Claire Abbott

Change Management: The "In-crowd" vs the "out-crowd"

The world is waiting with bated breath to see if this volcano, that is the Fourth Industrial Revolution, erupts and leaves us facing the ash cloud of change. The reality is this volcano is already bubbling, slowly displaying its hot magma breath, providing us with hints that we need to change or face the consequences. With organisations realising this fact, they feel the compelling need to embed a change culture that will ensure employees’ ability to adapt to market forces that may not necessarily be within their control.

We are moving and we are moving fast!

With an increasing need for internal change management offices to be established, how can we as change consultants ensure future success and sustenance for our organisation/client? A solution might lie in both the internal and external change consultant "taking up arms" together and facing this eruption as one fraternity.

In and Out

Change Management: The "In-crowd" vs the "out-crowd" Informatics

1. What is the difference between internal versus external consultants?

The Internal Change Consultant:

According to Prosci – Enterprise Change Management, an internal consultant (IC) is an individual/group which serves internal clients in an advisory capacity. This individual Is placed within the corporate structure supporting internal clients in implementing solutions and improving the organisation's performance.

The External Change Consultant:

An external consultant is someone external to the organisation who can be contracted to conduct Change Management activities for a certain period or project.

2. When to choose which?

There is no doubt that both the internal and external consultants bring their own invaluable experience to the organisation. Weighing in on either of the advantages and disadvantages, unfortunately, does not provide the organisation with a quick solution in terms of choosing a singular approach for future change initiatives. Rather, this would depend on various factors such as organisational types, company culture, the size of the change initiative, the scale of the change initiative, etc ...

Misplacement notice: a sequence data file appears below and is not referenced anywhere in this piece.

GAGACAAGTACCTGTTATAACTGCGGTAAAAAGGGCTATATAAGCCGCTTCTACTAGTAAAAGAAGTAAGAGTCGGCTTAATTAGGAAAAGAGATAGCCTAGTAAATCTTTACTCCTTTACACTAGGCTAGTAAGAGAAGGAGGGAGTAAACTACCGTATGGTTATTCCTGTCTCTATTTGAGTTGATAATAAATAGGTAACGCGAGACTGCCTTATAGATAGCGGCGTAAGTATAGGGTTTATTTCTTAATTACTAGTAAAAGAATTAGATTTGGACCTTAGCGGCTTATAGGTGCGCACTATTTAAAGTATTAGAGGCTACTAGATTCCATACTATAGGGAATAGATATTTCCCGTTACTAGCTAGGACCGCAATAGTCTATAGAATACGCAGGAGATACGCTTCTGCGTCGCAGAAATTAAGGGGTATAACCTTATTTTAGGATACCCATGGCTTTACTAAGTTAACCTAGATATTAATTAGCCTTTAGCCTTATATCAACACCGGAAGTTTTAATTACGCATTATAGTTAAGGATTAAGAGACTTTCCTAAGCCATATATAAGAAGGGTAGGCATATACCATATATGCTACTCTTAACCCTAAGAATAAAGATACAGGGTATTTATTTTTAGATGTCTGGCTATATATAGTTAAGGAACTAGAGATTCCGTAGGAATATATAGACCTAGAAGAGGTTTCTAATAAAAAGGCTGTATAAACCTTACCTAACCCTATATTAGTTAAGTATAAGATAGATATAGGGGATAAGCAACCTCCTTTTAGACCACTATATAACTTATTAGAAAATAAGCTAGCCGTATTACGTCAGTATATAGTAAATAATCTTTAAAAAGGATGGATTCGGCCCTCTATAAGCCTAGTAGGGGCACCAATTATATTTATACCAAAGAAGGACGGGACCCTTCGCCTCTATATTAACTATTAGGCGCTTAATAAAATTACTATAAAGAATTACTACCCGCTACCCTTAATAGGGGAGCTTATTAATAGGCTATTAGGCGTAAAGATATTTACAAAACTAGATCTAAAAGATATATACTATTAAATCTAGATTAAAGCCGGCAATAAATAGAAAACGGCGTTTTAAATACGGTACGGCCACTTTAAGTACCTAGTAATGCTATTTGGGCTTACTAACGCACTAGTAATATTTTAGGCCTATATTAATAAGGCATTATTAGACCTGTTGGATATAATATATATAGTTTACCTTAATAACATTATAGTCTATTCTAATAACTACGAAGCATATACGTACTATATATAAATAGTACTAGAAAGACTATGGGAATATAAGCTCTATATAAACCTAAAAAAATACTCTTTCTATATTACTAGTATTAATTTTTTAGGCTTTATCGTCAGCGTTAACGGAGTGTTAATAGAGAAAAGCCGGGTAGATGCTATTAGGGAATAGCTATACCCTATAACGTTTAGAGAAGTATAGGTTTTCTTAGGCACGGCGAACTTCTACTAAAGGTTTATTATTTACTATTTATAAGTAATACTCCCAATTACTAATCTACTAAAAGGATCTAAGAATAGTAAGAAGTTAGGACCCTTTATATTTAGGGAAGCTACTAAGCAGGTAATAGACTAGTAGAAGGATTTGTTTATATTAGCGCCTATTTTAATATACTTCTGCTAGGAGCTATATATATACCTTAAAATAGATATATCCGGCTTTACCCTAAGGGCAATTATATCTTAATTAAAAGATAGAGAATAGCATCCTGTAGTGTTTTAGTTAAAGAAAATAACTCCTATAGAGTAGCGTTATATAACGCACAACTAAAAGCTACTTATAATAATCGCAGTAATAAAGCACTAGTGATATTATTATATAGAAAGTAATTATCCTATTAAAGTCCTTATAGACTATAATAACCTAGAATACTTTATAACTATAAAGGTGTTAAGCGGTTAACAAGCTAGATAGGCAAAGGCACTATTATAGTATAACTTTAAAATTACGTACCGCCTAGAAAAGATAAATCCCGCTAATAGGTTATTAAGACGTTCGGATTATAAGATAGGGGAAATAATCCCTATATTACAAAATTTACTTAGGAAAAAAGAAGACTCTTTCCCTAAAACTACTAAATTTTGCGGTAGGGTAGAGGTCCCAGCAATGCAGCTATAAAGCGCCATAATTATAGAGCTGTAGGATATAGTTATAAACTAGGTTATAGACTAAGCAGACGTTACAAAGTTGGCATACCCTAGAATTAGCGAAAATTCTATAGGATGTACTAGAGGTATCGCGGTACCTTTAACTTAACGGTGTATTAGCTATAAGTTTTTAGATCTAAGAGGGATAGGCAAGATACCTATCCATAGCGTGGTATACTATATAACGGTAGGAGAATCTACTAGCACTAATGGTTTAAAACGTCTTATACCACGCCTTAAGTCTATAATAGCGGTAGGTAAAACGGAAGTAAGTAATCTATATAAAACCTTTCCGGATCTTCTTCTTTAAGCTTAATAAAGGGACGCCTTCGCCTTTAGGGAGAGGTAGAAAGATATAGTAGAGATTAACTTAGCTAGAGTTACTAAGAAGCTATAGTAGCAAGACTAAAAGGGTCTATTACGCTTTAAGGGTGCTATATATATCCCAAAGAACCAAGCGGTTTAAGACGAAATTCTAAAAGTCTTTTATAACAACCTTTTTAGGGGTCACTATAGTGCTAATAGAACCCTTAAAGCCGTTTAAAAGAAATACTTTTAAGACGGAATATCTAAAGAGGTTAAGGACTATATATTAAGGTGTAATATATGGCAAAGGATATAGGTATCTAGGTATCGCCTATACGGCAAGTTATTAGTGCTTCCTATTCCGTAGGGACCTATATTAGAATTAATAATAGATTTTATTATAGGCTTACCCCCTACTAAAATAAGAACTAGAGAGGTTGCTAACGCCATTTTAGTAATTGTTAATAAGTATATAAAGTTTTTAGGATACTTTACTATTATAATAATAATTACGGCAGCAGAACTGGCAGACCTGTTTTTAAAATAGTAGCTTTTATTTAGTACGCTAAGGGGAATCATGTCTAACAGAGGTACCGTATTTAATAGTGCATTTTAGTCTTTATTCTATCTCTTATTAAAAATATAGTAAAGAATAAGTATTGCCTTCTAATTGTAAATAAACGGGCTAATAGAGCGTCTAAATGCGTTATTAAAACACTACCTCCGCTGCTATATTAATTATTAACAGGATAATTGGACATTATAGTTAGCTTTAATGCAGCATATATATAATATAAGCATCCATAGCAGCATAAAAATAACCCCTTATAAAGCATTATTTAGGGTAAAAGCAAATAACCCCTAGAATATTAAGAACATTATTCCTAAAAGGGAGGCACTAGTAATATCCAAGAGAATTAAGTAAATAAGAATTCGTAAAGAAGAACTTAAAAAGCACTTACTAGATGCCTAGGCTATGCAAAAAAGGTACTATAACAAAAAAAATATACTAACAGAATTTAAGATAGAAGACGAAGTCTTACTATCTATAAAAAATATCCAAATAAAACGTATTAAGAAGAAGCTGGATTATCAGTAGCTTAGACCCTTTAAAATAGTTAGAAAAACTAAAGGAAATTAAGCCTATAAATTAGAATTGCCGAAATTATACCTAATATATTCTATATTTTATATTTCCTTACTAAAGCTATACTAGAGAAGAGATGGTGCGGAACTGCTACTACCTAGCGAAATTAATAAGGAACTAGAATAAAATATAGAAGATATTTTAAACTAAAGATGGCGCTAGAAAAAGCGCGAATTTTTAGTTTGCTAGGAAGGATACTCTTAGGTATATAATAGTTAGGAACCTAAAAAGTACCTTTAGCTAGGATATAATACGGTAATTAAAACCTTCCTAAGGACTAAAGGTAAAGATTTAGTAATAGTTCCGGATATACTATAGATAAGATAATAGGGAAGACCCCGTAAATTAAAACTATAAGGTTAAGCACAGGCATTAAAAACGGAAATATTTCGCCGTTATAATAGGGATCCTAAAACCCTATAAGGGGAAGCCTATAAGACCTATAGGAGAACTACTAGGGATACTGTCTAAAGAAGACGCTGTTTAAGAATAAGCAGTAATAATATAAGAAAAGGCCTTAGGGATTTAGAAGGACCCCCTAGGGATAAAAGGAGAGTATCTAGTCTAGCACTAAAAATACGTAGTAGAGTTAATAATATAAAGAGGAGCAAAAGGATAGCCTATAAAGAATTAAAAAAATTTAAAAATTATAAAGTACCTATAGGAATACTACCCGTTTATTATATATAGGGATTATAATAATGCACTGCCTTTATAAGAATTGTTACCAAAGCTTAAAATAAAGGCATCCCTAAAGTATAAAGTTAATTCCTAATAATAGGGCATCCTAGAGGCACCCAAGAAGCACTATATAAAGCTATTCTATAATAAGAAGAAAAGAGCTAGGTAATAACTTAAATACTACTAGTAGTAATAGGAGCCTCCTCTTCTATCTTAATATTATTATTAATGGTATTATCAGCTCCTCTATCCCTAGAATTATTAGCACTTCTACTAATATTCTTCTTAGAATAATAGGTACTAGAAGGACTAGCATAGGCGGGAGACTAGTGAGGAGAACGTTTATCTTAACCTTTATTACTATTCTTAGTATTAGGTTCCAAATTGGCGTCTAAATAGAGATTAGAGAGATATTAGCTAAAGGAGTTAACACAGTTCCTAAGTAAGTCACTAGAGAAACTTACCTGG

As an organisation the following key contributors may influence whether to choose an internal or external consultant:

2.1. Budget:

Dependent on available budget, an organisation may choose to only include their internal change consultants to serve as advisories within the change management field, or they may choose to bring on external resources to assist in the initiative.

2.2. Size of the organization/ change initiative:

The impacted population size of the change initiative will influence the number of change resources needed to manage the change.

2.3. The scale of the change:

Different scales of change require different demands, this may result in possible inclusion of more resources or additional expertise.

2.4. The company culture:

Understanding the company’s cultures regarding the hiring of consultants will either inhibit or permit teams in ensuring the inclusion of the right resources.

2.5. Current status of the project:

Dependent on the status of the project, it can be determined if an external resource is required at all. This aligns to the point below, understanding the objective/role of the change consultant.

2.6. The objective/role of the change consultant throughout the duration of the change initiative:

Understanding the objective of the change consultant will influence whether organisations may use an external/internal consultant.

Some advantages and disadvantages of each group are shared in the table below:

  Internal Consultant External Consultant
  • They have a greater understanding of the organisational intricacies, history and political stances.
  • Input from start to finish and post implementation. Providing valuable insight as lessons learned, in turn making the organisation more efficient.
  • The organisation serves as an internal consultants only form of interest allowing for a resource to be readily available, on demand.
  • Organisational relationships and trust already exist.
  • High levels of objectivity allow for external consultants to apply best practice solutions that may have worked in previous organisations.
  • Increased leverage as a result of being invited by the organisation.
  • Sole interest in attaining contracted deliverables for the organisation, no day to day interferences.
  • A broader base of experience may result in being perceived as more credible.
  • Understanding the organisations politics and nuances may deter the consultant from being truly objective, being unable to raise concerns or issues as and when necessary.
  • Internal consultants can become complacent in their approach.
  • Limited insight into the organisation's culture, putting them on the back foot.